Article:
v. 15. who led thee through that great and terrible wilderness, Isaiah 63:12-14, wherein were fiery serpents, Numbers 21:6, and scorpions, and drought, literally, "a land of thirst," where there was no water; who brought thee forth water out of the rock of flint, Numbers 20:11;
v. 16. who fed thee in the wilderness with manna, which thy fathers knew not, that He might humble thee, and that He might prove thee, to do thee good at thy latter end, Cf v. 3 (only a few of the vicissitudes of the wilderness are touched upon for the sake of illustration);
v. 17. and thou say in thine heart, My power and the might of mine hand hath gotten me this wealth, for there is always the danger of such presumption and overweening pride, Proverbs 30:9; Daniel 4.
v. 18. But thou shalt remember the Lord, thy God, always acknowledging Him as the Giver of all good gifts, James 1:17; for it is he that giveth thee power to get wealth, a fact which so many rich people overlook or forget, that he may establish His covenant which he sware unto thy fathers, as it is this day; for in the case of Israel the promises of the covenant were being fulfilled even then.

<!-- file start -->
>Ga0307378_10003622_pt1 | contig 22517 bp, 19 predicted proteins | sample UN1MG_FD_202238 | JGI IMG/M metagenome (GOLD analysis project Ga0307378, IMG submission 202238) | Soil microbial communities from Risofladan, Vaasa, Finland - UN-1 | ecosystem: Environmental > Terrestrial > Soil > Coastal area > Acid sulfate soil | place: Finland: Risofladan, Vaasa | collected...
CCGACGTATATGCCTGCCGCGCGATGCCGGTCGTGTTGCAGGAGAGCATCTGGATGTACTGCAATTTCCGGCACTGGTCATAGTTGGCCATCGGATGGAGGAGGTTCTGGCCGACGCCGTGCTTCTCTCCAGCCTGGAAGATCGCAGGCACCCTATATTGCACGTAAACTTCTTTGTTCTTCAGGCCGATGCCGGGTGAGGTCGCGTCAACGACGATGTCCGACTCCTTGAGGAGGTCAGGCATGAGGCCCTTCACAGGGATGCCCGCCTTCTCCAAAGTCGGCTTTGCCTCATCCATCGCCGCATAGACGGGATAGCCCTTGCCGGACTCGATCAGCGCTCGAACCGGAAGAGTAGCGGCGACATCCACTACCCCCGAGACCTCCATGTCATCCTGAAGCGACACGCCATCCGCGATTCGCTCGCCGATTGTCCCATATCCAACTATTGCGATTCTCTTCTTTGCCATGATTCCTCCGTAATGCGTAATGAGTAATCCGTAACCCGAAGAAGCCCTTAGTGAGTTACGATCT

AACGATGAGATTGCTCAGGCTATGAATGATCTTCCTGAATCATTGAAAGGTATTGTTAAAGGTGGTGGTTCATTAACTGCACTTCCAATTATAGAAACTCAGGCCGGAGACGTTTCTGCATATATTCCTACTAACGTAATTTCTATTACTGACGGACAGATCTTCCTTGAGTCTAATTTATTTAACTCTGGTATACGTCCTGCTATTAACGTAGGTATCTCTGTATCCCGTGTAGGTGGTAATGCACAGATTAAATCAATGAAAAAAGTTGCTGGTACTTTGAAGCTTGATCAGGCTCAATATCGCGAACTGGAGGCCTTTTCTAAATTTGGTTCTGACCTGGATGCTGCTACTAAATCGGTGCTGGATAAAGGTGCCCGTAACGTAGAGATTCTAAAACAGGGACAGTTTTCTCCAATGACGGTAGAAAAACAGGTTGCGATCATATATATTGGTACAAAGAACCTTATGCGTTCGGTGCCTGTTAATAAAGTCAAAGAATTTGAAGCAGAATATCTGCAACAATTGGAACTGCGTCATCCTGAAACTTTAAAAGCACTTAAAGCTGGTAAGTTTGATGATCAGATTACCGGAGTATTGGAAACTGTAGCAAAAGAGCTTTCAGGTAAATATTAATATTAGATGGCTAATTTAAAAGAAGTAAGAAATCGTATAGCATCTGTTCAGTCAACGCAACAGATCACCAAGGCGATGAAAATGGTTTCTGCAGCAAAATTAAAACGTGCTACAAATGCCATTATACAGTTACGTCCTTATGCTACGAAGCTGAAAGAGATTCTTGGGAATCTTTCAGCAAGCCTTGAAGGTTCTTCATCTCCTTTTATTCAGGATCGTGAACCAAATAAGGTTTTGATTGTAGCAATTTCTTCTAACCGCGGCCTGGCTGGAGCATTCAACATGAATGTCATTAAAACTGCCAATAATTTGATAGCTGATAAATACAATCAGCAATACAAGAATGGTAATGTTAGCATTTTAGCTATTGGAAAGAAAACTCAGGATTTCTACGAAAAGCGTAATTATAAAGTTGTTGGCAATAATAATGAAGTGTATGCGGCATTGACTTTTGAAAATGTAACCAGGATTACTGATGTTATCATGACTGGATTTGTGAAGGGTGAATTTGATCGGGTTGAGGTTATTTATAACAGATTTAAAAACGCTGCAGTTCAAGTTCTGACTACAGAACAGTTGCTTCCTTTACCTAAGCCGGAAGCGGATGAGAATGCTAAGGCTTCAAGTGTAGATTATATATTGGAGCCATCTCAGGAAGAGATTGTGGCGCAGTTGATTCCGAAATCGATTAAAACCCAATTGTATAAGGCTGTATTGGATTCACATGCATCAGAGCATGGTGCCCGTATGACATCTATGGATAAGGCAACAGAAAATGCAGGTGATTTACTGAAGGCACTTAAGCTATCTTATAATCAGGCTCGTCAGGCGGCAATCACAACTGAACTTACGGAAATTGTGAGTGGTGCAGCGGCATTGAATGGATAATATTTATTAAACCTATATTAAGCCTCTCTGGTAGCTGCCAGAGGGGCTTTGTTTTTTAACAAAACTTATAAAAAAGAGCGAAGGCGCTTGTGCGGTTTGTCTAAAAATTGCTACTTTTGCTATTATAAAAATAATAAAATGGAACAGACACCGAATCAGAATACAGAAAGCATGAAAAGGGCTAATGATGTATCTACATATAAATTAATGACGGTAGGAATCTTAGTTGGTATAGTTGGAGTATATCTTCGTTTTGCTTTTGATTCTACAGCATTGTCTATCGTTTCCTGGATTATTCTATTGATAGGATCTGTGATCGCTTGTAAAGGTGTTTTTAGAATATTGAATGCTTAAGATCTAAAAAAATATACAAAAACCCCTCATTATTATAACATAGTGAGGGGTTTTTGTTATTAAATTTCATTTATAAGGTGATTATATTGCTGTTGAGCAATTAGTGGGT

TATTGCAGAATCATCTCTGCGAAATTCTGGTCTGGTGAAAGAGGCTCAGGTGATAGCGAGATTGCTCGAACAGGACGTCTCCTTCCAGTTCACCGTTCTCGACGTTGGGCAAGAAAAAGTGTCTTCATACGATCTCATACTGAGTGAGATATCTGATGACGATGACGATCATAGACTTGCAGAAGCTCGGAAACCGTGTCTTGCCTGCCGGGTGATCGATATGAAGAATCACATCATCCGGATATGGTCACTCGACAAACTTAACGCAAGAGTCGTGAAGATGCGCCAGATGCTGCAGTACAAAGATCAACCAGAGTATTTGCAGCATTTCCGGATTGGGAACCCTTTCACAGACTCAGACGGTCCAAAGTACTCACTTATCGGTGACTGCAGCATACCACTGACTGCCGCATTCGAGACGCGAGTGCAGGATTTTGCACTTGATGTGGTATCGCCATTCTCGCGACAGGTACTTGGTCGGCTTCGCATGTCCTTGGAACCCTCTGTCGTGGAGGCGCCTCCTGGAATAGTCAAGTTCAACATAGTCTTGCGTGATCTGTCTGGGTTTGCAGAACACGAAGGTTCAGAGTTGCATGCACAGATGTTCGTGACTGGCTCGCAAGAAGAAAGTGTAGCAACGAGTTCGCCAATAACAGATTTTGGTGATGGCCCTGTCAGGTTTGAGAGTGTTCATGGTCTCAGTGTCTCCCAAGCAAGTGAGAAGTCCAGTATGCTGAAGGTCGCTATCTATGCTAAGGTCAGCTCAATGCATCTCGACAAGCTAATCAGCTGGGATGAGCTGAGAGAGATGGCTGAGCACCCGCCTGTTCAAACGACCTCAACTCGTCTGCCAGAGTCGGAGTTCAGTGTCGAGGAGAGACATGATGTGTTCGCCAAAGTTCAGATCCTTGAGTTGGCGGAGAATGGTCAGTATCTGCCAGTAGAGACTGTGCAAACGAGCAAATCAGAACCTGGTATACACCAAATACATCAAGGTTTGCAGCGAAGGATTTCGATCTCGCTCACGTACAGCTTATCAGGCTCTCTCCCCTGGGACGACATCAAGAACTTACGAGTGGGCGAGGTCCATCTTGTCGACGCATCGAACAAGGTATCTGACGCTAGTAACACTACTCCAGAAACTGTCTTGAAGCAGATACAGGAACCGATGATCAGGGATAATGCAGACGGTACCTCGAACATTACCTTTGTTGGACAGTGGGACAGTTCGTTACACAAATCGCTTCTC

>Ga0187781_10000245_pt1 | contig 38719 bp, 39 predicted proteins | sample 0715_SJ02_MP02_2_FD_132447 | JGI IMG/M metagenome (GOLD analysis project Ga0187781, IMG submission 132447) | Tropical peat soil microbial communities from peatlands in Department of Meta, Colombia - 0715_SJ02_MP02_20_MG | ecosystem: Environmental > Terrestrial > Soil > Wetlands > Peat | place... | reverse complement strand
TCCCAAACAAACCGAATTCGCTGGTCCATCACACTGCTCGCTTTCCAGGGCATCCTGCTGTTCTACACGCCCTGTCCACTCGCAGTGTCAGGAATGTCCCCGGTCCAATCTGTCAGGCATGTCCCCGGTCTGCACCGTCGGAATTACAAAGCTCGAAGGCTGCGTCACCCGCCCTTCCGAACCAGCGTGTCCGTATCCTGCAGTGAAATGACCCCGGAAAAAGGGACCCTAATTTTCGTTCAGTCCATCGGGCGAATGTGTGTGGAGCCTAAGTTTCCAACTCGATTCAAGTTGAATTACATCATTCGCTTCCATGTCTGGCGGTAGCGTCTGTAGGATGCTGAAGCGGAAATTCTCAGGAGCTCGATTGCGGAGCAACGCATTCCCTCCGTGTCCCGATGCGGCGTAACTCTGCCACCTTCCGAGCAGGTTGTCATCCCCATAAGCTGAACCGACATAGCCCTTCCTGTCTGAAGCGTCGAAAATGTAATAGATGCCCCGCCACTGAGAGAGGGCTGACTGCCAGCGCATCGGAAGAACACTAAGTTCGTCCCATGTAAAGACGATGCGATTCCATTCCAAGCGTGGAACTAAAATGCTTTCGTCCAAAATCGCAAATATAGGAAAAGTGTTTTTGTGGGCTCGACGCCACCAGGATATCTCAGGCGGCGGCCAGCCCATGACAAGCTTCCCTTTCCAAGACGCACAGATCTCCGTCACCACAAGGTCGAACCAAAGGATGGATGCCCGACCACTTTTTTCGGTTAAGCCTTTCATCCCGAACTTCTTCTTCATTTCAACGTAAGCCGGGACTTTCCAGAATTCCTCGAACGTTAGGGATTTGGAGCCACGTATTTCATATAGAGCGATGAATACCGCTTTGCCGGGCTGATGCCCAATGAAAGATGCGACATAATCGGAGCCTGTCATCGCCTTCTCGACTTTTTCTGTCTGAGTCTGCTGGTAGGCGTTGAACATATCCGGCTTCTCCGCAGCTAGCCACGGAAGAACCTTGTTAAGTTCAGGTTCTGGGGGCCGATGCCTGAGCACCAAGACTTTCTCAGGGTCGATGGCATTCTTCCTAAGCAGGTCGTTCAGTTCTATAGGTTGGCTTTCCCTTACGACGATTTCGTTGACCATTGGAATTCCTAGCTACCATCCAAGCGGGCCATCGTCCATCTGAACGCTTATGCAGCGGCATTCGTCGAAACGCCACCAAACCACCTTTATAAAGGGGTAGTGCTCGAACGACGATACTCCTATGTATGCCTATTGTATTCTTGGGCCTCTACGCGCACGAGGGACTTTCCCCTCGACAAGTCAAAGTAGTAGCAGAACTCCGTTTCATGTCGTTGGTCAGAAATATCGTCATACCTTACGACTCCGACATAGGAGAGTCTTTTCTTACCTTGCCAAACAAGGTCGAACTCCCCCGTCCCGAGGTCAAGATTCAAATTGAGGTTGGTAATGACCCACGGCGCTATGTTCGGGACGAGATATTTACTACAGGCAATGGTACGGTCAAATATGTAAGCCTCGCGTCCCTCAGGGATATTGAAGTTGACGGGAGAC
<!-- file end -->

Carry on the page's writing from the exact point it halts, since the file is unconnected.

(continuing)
v. 19. and it shall be, if thou do at all forget the Lord, thy God, and walk after other gods, and serve them, and worship them, becoming guilty of deliberate idolatry, I testify against you this day that ye shall surely perish. Cf Deuteronomy 4:25-27; Deuteronomy 6:14.
v. 20. As the nations which the Lord destroyeth before your face, so shall ye perish, because ye would not be obedient unto the voice of the Lord, your God. If they joined the heathen nations of Canaan in their enmity towards Jehovah, they would also have to share the punishment which would surely strike them, had, in fact, already begun. The same thing applies to all believers. Through humiliations and temptations the Lord tests out the faith of His children, in order to keep them humble in prosperity as well. And the Christians will ever be mindful of the fact that it is not their own ability and intelligence to which, in the last analysis, they owe their position and their wealth, but the goodness of the Lord. With this thought ever uppermost in their mind, they will receive the gifts of His grace with due gratitude.
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Kretzmann, Paul E. Ph. D., D. D. "Commentary on Deuteronomy 8". "Kretzmann's Popular Commentary". https://studylight.org/
the Week of Proper 21 / Ordinary 26